By DJ Monk
Taking their name from the Dutch word for “wandering”, Rotterdam’s Dool certainly live up to their name with this, their second full-length album. Right from the offset, ‘Summerland’ immediately displays a variety of influences and explores myriad musical miens, mixing prog, psychedelia and post rock with the sort of gay abandon that many other acts would not dare to attempt.
Opener, and lead single, ‘Sulphur & Starlight’ more or less summarizes the band’s approach, in its dual approach to their particular style, mixing acid-fuelled psychedelic wispiness with a light rock vibe that gives it a catchiness but doesn’t quite ignite, as the lightness of touch just doesn’t give off enough heat to spark that rock ‘n’ roll flame.
With frontman Ryanne van Dorst bearing an uncanny vocal resemblance to Geddy Lee, or Frances Dunnery if you want a more Euro-centric comparison, ‘Summerland’ is one of those drifty, shoegazey albums that is just too twee to make a real impact. Apart from the occasional moment where a guitar part or an insightful lyric jumps out of the speakers – and they are very occasional, believe me – it sort of passes by with a sense of listless waywardness, like a spide searching for a half of Buckie after all the offies have closed. There is no clear sense of intent or purpose, instead living up to the band’s name with the same meandering lack of eloquence as Donald Trump. They don’t really up the ante until the intense and epic gothic noir finale of ‘Dust & Shadow’, but by then it’s, quite probably for most passing listeners, a case of too little too late…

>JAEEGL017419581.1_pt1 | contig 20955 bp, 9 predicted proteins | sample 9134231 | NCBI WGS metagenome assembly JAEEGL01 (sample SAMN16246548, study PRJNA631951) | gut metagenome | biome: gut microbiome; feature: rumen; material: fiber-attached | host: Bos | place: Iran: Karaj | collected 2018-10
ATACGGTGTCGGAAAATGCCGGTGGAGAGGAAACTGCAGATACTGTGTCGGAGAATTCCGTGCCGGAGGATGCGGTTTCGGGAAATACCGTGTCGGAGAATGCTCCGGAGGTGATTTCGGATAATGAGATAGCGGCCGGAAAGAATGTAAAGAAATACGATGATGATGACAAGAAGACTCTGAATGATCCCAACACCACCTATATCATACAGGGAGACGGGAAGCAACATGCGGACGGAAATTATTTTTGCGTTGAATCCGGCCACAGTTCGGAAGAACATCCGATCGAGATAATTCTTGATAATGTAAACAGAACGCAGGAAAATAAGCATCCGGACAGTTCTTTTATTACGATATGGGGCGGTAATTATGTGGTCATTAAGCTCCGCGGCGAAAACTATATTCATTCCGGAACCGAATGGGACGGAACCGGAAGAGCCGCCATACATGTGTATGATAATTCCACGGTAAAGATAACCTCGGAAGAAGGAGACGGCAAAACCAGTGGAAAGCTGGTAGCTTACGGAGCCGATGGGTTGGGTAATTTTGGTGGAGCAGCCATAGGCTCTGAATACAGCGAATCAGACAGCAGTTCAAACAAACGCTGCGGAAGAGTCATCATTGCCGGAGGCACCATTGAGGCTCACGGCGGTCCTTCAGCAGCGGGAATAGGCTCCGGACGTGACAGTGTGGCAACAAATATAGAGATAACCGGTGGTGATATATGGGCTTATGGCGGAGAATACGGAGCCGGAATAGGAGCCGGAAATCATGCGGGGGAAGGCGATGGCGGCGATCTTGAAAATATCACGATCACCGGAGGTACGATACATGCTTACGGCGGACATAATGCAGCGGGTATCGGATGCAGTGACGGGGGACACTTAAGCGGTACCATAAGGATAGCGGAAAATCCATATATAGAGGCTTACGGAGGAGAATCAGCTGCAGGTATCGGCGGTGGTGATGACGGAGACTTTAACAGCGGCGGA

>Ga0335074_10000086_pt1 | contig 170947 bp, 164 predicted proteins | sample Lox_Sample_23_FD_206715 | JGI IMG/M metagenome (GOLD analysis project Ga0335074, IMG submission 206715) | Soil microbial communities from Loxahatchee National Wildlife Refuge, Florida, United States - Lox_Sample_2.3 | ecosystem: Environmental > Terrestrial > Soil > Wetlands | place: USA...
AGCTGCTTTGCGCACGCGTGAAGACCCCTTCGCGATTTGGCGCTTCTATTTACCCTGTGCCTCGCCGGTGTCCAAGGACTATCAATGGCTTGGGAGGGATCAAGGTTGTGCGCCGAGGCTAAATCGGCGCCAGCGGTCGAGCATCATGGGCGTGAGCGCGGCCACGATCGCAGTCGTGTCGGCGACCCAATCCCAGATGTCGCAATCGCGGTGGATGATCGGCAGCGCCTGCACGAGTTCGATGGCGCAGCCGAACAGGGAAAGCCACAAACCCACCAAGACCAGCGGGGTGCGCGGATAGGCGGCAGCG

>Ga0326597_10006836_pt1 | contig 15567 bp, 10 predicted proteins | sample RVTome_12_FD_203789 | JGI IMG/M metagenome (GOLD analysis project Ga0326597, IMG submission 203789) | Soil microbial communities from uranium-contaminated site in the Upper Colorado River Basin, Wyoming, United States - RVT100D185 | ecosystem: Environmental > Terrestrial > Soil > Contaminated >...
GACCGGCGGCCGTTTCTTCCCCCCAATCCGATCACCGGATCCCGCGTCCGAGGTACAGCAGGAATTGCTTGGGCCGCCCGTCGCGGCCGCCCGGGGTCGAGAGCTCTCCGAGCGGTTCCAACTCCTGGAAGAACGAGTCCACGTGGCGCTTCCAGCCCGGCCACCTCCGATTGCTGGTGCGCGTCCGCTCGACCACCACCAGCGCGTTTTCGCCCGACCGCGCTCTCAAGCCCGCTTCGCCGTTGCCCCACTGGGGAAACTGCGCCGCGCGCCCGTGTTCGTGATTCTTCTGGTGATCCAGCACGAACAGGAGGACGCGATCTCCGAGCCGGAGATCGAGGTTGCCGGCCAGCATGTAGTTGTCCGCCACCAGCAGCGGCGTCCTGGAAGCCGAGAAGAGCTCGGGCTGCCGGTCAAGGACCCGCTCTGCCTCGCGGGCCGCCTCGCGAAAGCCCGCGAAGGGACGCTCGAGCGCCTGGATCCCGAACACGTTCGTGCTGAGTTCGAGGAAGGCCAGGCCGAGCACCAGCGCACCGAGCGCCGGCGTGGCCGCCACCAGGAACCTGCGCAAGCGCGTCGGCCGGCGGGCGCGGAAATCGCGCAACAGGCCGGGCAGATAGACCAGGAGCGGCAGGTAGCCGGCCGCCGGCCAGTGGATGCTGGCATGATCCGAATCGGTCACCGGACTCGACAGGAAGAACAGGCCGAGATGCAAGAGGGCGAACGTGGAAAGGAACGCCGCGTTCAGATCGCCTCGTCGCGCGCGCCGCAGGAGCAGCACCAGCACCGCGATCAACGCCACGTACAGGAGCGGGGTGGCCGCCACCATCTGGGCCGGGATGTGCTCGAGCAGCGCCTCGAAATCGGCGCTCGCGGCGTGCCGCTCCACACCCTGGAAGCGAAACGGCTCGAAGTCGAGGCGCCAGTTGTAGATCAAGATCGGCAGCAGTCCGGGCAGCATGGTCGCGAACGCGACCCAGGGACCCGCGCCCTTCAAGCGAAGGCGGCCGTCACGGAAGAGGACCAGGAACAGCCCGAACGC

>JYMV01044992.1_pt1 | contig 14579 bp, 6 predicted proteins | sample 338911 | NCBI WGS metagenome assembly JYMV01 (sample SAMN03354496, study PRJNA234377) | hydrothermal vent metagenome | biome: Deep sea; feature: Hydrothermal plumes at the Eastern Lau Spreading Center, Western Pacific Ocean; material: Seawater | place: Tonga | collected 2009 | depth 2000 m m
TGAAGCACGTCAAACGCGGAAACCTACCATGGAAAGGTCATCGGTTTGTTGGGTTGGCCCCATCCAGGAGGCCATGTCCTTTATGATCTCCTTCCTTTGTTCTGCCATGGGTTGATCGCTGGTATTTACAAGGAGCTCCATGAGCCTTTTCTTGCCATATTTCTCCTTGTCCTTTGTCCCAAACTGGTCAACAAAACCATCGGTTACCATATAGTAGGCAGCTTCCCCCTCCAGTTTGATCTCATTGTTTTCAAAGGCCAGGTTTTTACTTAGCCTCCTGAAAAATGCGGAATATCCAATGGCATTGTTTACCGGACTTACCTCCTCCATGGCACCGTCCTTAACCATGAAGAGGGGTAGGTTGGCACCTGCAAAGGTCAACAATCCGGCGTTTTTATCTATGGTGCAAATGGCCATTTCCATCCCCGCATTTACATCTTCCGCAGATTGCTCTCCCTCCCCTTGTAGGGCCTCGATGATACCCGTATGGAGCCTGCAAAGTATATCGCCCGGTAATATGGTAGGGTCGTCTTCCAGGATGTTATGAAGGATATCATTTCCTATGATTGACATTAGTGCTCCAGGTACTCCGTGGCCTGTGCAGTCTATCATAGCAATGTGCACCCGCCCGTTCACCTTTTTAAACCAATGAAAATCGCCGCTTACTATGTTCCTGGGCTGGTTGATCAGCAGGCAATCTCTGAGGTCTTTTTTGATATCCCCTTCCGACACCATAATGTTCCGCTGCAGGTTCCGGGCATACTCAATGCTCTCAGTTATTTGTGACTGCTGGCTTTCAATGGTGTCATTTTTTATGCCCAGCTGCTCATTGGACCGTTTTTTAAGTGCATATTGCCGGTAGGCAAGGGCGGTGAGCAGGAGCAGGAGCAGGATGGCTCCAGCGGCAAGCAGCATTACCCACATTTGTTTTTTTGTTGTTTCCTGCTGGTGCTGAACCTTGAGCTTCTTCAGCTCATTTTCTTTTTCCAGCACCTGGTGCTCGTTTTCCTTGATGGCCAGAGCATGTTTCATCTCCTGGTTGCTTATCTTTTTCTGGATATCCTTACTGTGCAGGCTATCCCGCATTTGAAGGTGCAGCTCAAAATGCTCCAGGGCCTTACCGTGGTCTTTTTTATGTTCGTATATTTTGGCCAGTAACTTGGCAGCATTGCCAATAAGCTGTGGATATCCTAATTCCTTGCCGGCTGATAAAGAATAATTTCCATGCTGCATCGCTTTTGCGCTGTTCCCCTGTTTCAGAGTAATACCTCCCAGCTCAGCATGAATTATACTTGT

Every time I download and listen to an album, I really want to enjoy it. I really want to share the joy that discovering new music can bring. Dool certainly are excellent musicians, and the performances on ‘Summerland’ are totally flawless. However, the end result, unfortunately, is more sterile than an NHS intensive care ward.
- ‘Summerland’ is released tomorrow (Friday 10 April). You can get your copy HERE.
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